For undergraduate student from UVic, travelling to and learning about Hungary opens up the opportunity to gain insight into the history and politics of a country that is not well known to most Canadians. I came to Budapest with little understanding of Hungary’s history and in particular the controversial role the country played during World War 2. The first memorial that our field school visited in Budapest was the Shoes of the Danube River in the centre of the city. It commemorates the over 3500 people (many of them Jews) that were killed by Hungary’s fascist group, the Arrow Cross Party, in 1944-45. When visiting the site, we were invited to use an app called I-walk, an online tour guide filled with testimonies, information and reflection questions. Upon arrival, I felt that I had a good assumption of what occurred at this spot. Yet, when reading the only plaque made available to the visitors, I found myself confused. The plaque only says “To the memory of the victims shot into the Danube by arrow cross militiamen in 1944-1945”. Realizing that the perpetrators had more of a description than the victims opened my eyes to how this country has commemorated this period of the country’s history with a strong emphasis on those who committed the crimes. In contrast, with the I-walk we heard many stories about what happened to the Hungarian Jews being brutally terrorized and killed by the Arrow Cross Party (a group created by Ferenc Szalasi in the tradition of radical fascist actors across Europe at the time).
The information associated with the memorial led me to do additional research on the political context of what happened on the Budapest river bank: I learnt that Hungary joined the Axis alliance in 1940 and was closely aligned with Nazi Germany. Accordingly the country’s anti-Semitic legislation was based on Germany’s 1938 Nuremberg Race Laws. The visit of the memorial on the Danube combined with our visit to the Museum of Terror highlighted a particular official narrative about the past in Hungary: The Arrow Cross Party was primarily blamed for the crimes without providing much context for where this political actor came from or how it was supported by Hungarian society. At the same time, in the state-sponsored narrative there is little attention drawn to the victims themselves, their stories and suffering. Analyzing this way of showcasing the country’s history sparked my curiosity as a student of sociology: This way of portraying Hungary’s dramatic history during World War Two speaks to the nationalistic agenda of Viktor Orban, Hungary’s current prime minister. Under his leadership telling the country’s history means focussing on the ‘heroic’ fight against communism and not leaving much room for Hungarians’ complicity with the fascist regime.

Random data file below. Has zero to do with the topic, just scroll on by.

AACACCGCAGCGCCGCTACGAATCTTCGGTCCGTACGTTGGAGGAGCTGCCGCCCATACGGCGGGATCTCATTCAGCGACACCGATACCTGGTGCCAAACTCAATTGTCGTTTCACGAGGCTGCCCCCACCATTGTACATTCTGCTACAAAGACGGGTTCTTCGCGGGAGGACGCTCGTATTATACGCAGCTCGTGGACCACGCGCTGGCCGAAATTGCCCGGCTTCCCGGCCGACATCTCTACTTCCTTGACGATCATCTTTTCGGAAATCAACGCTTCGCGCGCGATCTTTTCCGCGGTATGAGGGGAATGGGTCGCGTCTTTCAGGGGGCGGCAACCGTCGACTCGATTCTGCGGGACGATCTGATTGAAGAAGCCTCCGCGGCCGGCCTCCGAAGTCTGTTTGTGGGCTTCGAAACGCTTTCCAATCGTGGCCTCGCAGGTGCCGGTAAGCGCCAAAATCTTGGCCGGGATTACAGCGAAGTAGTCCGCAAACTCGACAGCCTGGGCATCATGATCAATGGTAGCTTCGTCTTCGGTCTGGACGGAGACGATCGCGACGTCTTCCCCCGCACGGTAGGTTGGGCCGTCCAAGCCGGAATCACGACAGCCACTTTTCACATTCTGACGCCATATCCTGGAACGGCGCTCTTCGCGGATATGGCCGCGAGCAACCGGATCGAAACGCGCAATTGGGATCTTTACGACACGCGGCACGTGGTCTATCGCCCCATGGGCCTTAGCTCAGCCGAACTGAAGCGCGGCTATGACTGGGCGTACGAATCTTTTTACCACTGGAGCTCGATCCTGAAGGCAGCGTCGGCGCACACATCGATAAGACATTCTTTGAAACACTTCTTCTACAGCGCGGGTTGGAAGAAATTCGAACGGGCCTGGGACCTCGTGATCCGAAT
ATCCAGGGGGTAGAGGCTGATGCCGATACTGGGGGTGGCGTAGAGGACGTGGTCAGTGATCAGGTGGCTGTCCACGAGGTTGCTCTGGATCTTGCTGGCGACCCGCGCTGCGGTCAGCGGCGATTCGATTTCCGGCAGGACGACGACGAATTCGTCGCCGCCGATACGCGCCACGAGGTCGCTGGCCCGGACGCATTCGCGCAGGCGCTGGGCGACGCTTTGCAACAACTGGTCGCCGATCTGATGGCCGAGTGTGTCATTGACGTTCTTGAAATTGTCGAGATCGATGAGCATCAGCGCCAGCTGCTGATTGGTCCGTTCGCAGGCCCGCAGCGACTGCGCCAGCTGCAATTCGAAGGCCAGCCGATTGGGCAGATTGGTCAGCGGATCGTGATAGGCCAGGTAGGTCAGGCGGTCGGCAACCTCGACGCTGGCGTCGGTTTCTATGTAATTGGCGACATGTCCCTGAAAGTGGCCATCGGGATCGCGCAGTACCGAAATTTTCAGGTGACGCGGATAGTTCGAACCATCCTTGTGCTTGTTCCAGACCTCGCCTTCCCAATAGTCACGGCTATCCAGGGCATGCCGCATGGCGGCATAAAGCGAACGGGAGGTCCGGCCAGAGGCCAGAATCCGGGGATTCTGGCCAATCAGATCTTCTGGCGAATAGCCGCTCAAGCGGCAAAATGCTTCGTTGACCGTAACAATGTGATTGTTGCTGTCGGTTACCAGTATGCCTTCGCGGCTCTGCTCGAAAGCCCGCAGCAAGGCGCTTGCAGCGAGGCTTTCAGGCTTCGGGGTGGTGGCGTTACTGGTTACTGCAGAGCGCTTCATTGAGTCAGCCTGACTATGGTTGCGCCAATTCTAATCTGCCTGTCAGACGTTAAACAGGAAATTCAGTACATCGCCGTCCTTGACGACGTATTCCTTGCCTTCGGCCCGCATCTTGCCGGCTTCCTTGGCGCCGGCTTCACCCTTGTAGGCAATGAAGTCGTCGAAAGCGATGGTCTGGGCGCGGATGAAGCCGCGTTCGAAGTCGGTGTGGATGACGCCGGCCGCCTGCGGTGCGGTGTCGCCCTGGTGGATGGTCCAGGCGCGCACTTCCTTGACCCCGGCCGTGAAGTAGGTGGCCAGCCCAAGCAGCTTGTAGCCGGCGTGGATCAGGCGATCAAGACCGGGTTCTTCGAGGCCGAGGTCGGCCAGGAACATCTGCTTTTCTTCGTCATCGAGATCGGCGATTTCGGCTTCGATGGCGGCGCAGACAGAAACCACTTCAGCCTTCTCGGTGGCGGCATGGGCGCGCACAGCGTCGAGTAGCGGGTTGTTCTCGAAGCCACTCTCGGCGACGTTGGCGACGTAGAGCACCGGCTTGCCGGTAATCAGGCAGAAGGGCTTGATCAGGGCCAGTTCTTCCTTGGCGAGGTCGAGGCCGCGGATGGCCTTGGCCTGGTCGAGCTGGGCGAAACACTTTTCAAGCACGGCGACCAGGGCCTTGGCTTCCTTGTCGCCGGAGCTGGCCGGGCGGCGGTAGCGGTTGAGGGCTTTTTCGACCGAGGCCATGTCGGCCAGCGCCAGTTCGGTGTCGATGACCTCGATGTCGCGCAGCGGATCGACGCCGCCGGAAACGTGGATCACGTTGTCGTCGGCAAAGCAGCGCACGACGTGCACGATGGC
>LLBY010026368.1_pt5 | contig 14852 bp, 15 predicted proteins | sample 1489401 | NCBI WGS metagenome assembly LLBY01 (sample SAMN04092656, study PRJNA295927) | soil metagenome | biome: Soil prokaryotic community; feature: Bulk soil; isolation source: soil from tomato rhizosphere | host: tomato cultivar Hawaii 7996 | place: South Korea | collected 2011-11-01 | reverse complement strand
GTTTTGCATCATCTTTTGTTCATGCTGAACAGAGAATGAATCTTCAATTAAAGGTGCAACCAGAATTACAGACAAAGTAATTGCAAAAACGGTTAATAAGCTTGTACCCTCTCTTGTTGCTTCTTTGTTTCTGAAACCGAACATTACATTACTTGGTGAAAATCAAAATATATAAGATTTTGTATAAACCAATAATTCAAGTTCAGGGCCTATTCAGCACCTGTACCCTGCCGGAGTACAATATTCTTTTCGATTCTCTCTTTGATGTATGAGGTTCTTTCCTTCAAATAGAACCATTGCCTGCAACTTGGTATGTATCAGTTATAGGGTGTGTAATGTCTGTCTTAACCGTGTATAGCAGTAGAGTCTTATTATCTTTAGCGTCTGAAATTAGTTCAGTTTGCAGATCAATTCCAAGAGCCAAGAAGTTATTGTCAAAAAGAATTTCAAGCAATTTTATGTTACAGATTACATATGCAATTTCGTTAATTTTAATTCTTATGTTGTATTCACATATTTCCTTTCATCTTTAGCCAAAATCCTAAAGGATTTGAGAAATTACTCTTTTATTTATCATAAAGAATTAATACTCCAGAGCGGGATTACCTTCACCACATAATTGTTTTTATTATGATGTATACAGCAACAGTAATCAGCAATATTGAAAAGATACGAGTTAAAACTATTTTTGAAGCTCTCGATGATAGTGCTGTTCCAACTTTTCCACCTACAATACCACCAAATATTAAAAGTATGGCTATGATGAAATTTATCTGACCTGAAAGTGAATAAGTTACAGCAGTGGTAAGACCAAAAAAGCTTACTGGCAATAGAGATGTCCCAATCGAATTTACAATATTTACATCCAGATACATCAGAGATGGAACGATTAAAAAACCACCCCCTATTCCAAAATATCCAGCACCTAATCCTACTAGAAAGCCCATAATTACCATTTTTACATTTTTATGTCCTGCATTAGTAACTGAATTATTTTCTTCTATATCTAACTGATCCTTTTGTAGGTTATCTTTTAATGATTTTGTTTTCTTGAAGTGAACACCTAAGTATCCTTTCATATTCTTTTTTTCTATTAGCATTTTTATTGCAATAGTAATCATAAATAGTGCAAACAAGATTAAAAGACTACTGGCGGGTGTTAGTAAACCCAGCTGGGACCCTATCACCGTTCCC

Something else that touched me were some encounters with local youth. For instance, I spoke with a young man about his perception of Hungary’s current political state and his expectations for the country’s future. He mentioned how the nationalistic atmosphere is seen as normal and basically unchangeable. Furthermore, he pointed out that not many Hungarians would visit memorials such as the House of Terror due to the overall political mood emphasizing (nationalistic) pride in Hungary. Grassroots movements challenging the state’s narrative are much less present publically than what we encountered, for instance, in Vienna. Austria’s commitment to teach the history of what happened during World War Two is also much more widespread and genuine than in Hungary.
When reflecting on my experiences related to the visit of the memorial Shoes of the Danube River I thought about how exciting and fruitful the I-walks app could be in Canada. Exploring the app, I realized that there are only guided tours in Toronto, nowhere else in Canada. However, all over Canada there are Indigenous sites that would need to be acknowledged and respected. For example in Victoria, I am aware that there are many unmarked burial sites of Indigenous peoples (like the one in Uplands Park) and other important sites, which have no markings at all. With the I-walk app, knowledge about the history of Canada, sites of commemoration and past injustices could be made easily available. It could make first-hand information and engaging testimonies accessible to large audiences, creating a new and attractive tool for public education.
Alissa Schmidtke is a second year Sociology student at the University of Victoria.